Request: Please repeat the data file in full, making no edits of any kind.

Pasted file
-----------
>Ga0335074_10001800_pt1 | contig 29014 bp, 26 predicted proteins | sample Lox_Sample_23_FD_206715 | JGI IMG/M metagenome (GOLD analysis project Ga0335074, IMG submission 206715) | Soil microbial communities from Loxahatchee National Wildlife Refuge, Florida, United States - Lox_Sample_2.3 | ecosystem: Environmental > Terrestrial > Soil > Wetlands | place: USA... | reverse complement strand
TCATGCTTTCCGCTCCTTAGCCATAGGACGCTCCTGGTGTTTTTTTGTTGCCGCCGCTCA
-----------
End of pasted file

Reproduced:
>Ga0335074_10001800_pt1 | contig 29014 bp, 26 predicted proteins | sample Lox_Sample_23_FD_206715 | JGI IMG/M metagenome (GOLD analysis project Ga0335074, IMG submission 206715) | Soil microbial communities from Loxahatchee National Wildlife Refuge, Florida, United States - Lox_Sample_2.3 | ecosystem: Environmental > Terrestrial > Soil > Wetlands | place: USA... | reverse complement strand
TCATGCTTTCCGCTCCTTAGCCATAGGACGCTCCTGGTGTTTTTTTGTTGCCGCCGCTCA